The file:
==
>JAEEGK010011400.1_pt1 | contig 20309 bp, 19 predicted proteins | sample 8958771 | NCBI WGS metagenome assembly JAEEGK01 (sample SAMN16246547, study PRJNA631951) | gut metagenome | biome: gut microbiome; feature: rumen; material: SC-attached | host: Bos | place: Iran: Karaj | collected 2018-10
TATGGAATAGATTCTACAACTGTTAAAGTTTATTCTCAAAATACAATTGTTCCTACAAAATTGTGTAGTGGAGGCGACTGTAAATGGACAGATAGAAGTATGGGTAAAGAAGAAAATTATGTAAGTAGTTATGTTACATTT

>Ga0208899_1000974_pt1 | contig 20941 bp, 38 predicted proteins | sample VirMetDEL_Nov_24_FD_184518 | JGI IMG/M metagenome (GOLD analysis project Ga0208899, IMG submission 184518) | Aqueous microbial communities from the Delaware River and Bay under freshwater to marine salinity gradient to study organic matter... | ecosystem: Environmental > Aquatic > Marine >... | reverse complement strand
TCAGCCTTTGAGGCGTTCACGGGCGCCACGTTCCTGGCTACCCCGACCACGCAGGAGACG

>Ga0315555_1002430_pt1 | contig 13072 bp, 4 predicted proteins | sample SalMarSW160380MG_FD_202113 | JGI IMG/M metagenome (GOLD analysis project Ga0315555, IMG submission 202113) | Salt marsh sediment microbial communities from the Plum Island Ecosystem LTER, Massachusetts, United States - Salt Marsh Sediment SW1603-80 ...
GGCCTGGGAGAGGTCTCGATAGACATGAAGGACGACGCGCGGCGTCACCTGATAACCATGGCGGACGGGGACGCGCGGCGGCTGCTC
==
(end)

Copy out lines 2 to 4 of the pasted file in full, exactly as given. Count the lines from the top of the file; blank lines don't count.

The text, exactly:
TATGGAATAGATTCTACAACTGTTAAAGTTTATTCTCAAAATACAATTGTTCCTACAAAATTGTGTAGTGGAGGCGACTGTAAATGGACAGATAGAAGTATGGGTAAAGAAGAAAATTATGTAAGTAGTTATGTTACATTT

>Ga0208899_1000974_pt1 | contig 20941 bp, 38 predicted proteins | sample VirMetDEL_Nov_24_FD_184518 | JGI IMG/M metagenome (GOLD analysis project Ga0208899, IMG submission 184518) | Aqueous microbial communities from the Delaware River and Bay under freshwater to marine salinity gradient to study organic matter... | ecosystem: Environmental > Aquatic > Marine >... | reverse complement strand
TCAGCCTTTGAGGCGTTCACGGGCGCCACGTTCCTGGCTACCCCGACCACGCAGGAGACG